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Let $(X,Y)$ be a martingale on $\mathbb R$ and $\psi:\mathbb R\to\mathbb R$ be a convex function. Then it follows by Jensen's inequality that

$$\mathbb E[\psi(X)]~~\le~~ \mathbb E[\psi(Y)]$$

and if $\psi$ is strictly convex and $\mathbb E[\psi(X)]=\mathbb E[\psi(Y)]$, then $X=Y$ almost surely. Now let us consider a special convex function $\psi(x)=(x-K)^+$ (that is not strictly convex), my question is the following:

If $\mathbb P[X\neq Y]>0$ and $\mathbb E[(X-K)^+]=\mathbb E[(Y-K)^+]$, could we show that $X, Y\le K$ or $X, Y\ge K$?

Many thanks!

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  • $\begingroup$ @NateEldredge Thanks for pointing out this. I have edited my question. You mean that, even $\mathbb P[X\neq Y]>0$ and $\mathbb E[(X-K)^+]=\mathbb E[(Y-K)^+]$, we can always contruct $X$ and $Y$ such that $\mathbb P[X\ge K]>0$ and $\mathbb P[X< K]>0$? $\endgroup$ – CodeGolf Nov 20 '16 at 19:45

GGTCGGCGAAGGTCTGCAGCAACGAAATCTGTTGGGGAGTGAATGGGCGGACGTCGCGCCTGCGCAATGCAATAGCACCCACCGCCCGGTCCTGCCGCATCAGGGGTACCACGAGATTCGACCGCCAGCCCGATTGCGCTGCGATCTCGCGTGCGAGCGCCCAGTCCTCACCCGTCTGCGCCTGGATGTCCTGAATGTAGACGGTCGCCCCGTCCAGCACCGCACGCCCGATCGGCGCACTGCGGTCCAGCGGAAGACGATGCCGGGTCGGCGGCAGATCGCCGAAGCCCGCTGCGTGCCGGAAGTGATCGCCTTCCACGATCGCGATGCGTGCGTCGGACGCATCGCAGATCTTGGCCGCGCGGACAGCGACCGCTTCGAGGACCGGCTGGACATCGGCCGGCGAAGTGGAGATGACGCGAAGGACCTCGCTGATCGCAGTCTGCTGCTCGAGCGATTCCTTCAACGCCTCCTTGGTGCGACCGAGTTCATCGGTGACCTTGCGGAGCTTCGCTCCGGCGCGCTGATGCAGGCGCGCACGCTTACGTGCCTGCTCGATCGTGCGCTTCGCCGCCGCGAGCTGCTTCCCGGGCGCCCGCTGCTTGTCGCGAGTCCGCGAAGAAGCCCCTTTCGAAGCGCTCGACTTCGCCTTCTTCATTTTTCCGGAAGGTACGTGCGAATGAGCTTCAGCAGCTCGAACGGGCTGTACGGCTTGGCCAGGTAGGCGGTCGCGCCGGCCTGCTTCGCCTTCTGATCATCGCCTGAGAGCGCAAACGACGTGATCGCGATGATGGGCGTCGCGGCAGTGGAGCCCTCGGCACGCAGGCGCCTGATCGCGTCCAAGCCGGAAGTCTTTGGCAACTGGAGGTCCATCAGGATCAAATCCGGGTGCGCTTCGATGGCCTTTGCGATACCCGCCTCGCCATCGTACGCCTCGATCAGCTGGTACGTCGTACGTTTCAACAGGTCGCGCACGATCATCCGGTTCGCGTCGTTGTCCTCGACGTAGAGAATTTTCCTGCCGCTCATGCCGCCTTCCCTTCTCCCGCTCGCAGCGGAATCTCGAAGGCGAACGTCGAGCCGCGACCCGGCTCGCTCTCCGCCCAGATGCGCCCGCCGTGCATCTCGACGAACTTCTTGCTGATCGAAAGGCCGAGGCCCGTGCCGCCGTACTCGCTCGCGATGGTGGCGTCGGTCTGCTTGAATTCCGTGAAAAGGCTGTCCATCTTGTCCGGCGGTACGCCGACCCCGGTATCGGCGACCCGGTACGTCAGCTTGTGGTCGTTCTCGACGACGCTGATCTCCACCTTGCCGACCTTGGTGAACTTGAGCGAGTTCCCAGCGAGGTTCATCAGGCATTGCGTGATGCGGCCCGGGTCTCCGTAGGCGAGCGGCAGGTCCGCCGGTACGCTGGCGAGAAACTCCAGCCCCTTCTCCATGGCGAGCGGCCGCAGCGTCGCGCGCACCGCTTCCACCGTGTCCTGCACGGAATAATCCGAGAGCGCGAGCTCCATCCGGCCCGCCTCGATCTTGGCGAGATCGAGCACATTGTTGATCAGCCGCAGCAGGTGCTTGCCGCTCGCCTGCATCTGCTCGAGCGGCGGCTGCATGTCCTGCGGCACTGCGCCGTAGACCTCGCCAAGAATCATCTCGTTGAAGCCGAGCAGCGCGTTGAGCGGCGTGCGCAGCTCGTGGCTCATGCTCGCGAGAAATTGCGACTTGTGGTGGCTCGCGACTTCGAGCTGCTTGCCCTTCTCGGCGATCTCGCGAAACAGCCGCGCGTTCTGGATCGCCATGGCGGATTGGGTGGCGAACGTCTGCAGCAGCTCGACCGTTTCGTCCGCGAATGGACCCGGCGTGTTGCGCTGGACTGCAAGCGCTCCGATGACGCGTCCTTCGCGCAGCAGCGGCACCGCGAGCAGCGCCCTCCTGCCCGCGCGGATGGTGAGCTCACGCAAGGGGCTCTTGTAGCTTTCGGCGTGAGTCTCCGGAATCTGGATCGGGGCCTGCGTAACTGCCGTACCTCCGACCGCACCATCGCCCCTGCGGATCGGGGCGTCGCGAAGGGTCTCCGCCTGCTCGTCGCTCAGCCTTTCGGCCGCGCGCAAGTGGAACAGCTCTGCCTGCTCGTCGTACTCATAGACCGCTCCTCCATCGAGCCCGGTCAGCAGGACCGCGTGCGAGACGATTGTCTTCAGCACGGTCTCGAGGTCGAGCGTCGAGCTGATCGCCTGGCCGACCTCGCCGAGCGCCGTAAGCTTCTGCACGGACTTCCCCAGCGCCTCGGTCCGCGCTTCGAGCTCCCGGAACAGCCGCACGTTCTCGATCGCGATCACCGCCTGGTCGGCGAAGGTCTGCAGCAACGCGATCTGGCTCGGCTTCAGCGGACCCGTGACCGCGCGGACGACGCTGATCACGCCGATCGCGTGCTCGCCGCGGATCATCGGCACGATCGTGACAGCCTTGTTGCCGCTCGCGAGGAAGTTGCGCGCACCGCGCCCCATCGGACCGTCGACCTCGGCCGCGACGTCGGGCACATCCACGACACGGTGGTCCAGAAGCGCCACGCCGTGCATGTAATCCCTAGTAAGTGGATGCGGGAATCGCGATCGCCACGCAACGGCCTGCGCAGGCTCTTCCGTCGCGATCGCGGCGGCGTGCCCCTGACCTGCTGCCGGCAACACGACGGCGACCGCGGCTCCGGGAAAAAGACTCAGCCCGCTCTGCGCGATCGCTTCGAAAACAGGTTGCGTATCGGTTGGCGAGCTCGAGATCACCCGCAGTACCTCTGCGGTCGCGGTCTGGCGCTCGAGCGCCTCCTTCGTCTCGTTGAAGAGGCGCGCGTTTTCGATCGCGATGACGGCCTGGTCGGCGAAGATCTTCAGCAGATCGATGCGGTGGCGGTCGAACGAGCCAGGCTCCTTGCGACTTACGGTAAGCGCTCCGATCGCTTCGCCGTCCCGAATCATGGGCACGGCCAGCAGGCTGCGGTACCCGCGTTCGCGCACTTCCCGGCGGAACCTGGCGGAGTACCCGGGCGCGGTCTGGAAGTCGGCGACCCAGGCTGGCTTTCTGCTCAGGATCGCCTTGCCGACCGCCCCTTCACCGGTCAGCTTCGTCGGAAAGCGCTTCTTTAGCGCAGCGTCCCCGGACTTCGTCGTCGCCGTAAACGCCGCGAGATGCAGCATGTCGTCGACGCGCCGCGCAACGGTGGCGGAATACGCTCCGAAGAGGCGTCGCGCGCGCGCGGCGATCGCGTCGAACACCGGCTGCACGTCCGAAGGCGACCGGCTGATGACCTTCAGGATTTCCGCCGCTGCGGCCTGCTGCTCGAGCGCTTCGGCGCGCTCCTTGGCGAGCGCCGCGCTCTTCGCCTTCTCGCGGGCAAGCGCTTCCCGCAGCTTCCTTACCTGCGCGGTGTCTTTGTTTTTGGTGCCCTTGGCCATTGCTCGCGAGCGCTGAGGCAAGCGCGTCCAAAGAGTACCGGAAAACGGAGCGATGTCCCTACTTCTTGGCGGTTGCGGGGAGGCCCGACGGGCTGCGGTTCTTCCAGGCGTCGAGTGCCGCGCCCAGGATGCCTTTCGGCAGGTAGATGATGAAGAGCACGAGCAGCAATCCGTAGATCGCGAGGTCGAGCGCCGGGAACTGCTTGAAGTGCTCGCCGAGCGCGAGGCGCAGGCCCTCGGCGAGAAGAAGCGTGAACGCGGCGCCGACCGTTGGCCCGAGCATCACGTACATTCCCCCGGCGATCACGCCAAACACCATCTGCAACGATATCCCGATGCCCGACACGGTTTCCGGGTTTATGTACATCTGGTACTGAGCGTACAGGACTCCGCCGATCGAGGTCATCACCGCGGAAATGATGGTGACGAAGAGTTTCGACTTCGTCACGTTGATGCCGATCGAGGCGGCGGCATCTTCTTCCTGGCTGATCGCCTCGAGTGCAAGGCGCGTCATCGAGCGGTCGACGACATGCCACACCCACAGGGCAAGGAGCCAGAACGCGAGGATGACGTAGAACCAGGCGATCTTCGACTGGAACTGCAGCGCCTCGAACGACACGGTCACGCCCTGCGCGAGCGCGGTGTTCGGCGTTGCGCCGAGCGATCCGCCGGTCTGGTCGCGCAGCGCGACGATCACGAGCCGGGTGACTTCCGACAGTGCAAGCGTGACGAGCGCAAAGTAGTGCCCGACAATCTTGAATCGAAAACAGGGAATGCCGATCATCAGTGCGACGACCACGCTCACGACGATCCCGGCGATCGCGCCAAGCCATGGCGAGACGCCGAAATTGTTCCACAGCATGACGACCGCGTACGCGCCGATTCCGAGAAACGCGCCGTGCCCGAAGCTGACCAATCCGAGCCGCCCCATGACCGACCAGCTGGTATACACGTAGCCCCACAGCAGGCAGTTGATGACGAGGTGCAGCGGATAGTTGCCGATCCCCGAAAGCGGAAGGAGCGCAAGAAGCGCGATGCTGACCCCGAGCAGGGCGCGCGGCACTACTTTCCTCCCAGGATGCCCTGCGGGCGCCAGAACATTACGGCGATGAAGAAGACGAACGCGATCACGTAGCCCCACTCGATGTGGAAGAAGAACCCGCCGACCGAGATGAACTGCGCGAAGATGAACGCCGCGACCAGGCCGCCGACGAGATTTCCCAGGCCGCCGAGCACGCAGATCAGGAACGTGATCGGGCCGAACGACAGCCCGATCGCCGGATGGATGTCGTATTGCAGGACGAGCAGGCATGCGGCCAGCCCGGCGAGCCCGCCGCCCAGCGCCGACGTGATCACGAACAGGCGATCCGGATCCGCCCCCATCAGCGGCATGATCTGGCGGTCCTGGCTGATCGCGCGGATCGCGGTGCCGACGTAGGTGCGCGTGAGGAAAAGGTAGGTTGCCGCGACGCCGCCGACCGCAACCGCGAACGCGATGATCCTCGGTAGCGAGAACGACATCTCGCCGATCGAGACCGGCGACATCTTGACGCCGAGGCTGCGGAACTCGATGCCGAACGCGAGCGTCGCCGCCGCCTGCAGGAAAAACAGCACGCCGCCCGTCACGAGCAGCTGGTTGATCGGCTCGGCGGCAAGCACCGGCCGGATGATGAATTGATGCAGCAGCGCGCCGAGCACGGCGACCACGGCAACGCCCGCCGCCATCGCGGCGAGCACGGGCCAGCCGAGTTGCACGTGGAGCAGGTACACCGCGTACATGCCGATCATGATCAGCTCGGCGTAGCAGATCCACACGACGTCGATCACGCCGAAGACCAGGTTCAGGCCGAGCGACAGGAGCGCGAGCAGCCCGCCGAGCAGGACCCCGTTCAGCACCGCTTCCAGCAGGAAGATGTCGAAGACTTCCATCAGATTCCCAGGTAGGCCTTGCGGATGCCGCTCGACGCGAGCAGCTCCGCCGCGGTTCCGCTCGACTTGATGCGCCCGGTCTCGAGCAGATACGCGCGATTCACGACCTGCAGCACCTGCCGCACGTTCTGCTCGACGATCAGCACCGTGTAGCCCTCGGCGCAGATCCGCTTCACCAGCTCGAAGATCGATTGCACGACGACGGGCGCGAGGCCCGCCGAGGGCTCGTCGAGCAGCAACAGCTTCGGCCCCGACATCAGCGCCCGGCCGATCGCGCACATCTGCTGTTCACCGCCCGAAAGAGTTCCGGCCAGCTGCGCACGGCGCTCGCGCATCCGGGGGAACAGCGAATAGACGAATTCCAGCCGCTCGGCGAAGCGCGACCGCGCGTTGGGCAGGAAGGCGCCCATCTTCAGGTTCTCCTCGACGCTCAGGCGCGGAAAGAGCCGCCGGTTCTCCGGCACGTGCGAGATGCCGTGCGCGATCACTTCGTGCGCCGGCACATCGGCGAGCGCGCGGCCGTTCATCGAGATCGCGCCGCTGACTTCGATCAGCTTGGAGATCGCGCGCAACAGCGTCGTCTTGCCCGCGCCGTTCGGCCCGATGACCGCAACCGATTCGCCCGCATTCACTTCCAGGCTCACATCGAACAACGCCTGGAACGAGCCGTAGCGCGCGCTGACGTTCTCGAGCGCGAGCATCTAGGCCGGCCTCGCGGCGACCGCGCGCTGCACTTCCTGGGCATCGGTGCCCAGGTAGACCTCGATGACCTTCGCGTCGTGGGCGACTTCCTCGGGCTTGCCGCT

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Let $Z_1, Z_2$ be two independent fair coin flips, i.e. $P(Z_i = 1) = P(Z_i = -1) = 1/2$. Let $X = 2 Z_1$ and $Y = X + 1_{\{Z_1 = -1\}} Z_2$. Then $(X,Y)$ is a martingale. In words, a gambler bets \$2 on a coin flip. If she wins she stops playing. If she loses she bets \$1 on a second coin flip. Then $P(X \ne Y) = P(Z_1 = -1) = 1/2 \ne 0$.

Let $K=1$. Then $(X-1)^+ = (Y-1)^+$, i.e. $1$ if the first coin came up heads and $0$ otherwise. So $E[(X-K)^+] = E[(Y-K)^+]$. Yet $P(X \ge K) = P(Y \ge K) = 1/2$.

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